The next step will be to divide them into their two quilts, one block of each month in each, and then lay out their diamond shape.  What’s missing at the moment, aside from a lot of plain white blocks, are the blocks that will make up some pattern of little squares to break up the white.  I think I’ve got an idea in my mind as to how I want it to look but then I need to start cutting and sewing again and audition a few options.  I’m giving myself until Christmas to have these quilts wrapped up under the tree for the girls, which sounds like it’s a long way away but that’s two quilts, if I’m being fair then I really need to make three and do something for Pip too, and somewhere in all of this we’ve got to move house.

Space for the Butterflies - Sugar Block Club Sugar Plum Forest

Which is why the first thing I did once I’d finished these blocks was crack on with the rest pull out a box of Liberty print scraps and start playing around with an idea for the central block of a very delicate little lap quilt.

It’s going to be a busy year.

Joining Crazy Mom Quilts for Finish it up Friday and Frontier Dreams for Keep Calm, Craft On

 

Family Photography Siblings

Siblings 2017: March

15/03/2017

Space for the Butterflies - Siblings in March

Each month I sit down to write about my little trio and my first reaction is usually along the lines of “well nothing much has changed”.  And in the grand scheme of things perhaps it hasn’t, but I love that in writing these posts, and in coming back month on month to record them just as they are right now, I’m mindful of the minutiae.  And sometimes the change is simply the evolution of something started months before, but to me that’s still worth recording and remembering.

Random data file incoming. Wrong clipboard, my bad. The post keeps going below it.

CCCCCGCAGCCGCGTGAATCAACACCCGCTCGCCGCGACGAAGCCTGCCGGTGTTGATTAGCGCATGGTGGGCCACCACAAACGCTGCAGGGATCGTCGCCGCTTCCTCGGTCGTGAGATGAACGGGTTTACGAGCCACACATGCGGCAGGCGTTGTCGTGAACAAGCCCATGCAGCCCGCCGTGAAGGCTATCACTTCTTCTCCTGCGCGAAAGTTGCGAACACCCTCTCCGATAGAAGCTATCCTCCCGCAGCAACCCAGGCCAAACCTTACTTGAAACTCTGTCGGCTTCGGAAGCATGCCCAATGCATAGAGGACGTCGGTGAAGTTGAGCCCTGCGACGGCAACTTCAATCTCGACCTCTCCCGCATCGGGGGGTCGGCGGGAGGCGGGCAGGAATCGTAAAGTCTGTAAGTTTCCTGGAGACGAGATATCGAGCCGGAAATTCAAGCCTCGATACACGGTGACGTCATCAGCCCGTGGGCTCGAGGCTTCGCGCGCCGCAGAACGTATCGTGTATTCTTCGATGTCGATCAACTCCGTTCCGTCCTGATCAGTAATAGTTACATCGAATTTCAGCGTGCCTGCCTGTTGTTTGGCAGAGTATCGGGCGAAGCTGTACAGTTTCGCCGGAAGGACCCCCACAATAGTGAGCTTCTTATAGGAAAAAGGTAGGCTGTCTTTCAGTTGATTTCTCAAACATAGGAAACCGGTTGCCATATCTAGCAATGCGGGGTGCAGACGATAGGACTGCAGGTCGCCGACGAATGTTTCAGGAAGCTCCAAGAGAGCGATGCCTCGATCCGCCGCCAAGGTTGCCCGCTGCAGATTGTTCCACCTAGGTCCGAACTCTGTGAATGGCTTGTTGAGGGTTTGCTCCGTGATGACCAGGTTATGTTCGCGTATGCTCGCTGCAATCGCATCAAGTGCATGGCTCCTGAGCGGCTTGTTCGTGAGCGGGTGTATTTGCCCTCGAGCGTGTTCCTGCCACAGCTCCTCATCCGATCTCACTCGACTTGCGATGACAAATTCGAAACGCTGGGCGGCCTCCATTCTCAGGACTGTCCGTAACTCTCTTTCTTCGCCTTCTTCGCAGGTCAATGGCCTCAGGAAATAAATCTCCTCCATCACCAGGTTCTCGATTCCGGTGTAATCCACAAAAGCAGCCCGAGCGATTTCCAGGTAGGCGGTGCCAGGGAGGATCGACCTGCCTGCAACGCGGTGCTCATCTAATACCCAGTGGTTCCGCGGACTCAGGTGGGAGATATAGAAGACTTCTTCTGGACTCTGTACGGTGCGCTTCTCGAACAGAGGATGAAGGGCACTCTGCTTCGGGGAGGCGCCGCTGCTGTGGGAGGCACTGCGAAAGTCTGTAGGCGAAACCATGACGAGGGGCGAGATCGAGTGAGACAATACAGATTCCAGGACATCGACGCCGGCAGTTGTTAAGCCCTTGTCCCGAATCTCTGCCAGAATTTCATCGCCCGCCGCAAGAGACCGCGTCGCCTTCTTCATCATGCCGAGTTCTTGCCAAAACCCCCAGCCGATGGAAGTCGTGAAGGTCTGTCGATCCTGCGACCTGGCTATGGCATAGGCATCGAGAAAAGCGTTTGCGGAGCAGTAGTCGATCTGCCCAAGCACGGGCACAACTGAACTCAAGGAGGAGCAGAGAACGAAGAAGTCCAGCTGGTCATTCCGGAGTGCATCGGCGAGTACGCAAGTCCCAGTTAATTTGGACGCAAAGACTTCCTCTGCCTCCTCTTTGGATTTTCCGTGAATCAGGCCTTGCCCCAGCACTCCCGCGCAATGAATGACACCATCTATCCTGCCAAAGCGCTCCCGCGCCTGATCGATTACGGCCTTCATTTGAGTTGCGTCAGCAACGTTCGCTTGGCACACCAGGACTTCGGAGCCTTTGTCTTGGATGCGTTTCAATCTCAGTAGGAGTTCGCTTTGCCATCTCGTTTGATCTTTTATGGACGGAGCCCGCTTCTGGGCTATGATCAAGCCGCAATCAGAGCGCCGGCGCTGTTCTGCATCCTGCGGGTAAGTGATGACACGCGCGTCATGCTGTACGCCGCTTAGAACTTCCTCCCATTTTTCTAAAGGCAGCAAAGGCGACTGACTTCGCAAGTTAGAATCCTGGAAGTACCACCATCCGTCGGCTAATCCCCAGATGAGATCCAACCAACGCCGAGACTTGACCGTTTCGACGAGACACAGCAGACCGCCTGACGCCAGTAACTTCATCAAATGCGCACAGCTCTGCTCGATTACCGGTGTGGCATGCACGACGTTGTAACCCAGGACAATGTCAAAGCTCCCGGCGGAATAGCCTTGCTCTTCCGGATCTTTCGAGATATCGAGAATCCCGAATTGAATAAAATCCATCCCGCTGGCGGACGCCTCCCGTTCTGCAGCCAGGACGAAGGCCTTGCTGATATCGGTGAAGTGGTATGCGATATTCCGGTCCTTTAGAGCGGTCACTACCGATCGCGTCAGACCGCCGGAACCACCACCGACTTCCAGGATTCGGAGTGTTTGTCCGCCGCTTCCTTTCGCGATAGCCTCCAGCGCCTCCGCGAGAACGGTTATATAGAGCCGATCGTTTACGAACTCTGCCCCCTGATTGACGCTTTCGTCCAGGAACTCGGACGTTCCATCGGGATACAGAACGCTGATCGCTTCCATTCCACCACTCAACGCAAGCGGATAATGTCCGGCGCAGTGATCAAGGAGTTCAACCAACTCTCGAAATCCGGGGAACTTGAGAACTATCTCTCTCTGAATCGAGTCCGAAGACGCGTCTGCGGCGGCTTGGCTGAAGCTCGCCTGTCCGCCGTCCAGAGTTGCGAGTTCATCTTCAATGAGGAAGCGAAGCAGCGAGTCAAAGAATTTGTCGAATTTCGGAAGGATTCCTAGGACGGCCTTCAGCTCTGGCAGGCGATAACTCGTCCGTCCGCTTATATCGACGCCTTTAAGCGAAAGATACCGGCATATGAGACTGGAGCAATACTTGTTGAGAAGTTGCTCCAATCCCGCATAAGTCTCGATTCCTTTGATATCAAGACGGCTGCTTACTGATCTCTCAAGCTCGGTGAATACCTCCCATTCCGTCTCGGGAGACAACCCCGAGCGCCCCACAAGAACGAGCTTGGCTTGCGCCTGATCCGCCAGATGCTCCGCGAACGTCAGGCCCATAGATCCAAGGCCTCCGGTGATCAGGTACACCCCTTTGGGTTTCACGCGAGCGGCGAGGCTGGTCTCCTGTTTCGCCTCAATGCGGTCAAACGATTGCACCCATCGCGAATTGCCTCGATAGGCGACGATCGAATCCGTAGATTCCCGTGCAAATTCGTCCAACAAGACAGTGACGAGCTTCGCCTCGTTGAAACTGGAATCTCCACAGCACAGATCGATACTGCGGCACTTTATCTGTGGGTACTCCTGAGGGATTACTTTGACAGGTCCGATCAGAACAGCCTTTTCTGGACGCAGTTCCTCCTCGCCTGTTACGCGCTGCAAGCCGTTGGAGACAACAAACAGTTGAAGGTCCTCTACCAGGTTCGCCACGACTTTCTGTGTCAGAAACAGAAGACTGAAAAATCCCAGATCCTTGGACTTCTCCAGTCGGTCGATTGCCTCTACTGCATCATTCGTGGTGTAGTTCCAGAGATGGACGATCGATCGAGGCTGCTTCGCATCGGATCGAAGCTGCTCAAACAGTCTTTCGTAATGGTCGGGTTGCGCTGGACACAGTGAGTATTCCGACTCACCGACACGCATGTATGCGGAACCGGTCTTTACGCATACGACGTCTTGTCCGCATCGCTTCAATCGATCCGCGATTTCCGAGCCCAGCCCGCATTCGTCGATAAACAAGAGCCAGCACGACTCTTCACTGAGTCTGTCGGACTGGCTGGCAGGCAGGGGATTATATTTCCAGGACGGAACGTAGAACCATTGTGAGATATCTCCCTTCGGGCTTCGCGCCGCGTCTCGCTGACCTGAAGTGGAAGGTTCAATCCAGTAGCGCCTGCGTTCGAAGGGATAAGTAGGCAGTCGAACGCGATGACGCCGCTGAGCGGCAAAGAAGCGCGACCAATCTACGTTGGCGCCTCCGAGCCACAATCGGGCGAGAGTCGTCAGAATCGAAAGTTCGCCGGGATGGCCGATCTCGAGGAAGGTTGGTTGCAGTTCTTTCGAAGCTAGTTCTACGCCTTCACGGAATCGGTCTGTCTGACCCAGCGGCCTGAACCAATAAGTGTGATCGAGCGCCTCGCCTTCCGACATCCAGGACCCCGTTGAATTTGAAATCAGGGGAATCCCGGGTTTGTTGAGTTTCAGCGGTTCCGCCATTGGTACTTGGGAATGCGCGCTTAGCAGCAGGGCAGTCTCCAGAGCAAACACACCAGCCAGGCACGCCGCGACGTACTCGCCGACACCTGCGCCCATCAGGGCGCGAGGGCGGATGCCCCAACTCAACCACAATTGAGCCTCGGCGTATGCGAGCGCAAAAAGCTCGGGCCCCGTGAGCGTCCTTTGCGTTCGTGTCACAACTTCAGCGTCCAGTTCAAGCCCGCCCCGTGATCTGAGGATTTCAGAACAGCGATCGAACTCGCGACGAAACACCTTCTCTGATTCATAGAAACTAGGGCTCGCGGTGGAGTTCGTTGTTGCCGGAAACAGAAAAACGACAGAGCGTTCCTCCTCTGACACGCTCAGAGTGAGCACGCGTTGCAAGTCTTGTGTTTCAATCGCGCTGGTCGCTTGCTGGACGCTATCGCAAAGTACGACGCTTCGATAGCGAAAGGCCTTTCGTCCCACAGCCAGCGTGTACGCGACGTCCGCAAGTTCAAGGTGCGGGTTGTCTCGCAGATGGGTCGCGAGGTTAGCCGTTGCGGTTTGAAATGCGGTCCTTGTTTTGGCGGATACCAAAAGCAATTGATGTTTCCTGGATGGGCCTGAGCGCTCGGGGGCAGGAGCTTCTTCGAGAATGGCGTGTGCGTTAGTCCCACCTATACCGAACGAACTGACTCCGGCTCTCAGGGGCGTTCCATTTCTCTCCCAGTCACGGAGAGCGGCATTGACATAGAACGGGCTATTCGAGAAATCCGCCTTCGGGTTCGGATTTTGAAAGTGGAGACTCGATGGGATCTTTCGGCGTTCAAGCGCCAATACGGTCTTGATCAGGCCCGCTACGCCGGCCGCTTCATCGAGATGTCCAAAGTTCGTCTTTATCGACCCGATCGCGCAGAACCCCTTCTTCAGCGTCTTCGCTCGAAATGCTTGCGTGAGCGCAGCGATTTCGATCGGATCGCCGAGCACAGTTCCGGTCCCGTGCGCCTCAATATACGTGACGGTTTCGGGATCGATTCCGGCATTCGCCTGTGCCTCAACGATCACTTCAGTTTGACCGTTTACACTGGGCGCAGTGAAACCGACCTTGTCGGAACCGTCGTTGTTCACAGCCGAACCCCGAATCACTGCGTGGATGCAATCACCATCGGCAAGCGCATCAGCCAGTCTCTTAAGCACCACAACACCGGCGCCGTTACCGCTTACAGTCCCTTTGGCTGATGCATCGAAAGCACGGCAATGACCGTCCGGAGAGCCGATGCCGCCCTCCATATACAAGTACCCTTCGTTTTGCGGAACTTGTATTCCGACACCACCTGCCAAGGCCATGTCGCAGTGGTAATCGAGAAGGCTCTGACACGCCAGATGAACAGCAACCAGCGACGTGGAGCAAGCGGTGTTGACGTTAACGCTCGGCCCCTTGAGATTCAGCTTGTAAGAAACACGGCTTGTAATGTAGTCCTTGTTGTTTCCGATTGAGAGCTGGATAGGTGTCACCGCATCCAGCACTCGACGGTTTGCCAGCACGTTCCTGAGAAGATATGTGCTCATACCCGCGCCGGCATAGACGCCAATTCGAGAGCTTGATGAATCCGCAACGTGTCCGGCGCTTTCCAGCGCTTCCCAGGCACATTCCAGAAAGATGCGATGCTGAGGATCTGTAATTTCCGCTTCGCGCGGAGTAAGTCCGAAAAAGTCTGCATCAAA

This month it’s been in the relationship between Elma and Pip.  Ever since Kitty went off to school they’ve been each other’s near constant companions, and it was only when Elma started nursery in September that Pip spent any time without her.  They’ve loved each other and laughed and giggled and been entertained by the same things, and wound up by the same things, and had screaming abdabs over the same toy, but Pip was barely one when Kitty started school, and when you’re two and a half, a one year old is next to useless in the fun stakes.

Over the years I’ve watched Elma work out how to be a sister to Kitty, and been present for all of the wonderful award-yourself-a-gold-star moments when they’ve played lets pretend in gentle co-operation; and all the ones when they haven’t.  In that sisterly relationship both my girls work out how to create their own little worlds and bring their sister into it, and while they happily include Pip in their play, it hasn’t really mattered whether or not he got it.  Each of the girls got the recognition and co-operation that they needed from each other, and if Pip wondered off half way through being the baby they’d learned to cope.

Space for the Butterflies - Siblings in March

But watching them this weekend from the sanctuary of the sofa, where Kitty, John and I all fought off the same tummy bug I could see that Elma and Pip have found their own world of make believe too.  I’m not entirely sure what the game was, which is always the most fun sort to watch and try to figure out, but it involved them having to go to each other’s houses (armchairs) on Pip’s balance bike with Elma sitting on the front and Pip riding pillion and clinging on around her waist, and then they all got off and got on a boat.  All very adventurous and Pip was completely into the game with her; he could understand the story she was weaving, and was getting stuck in.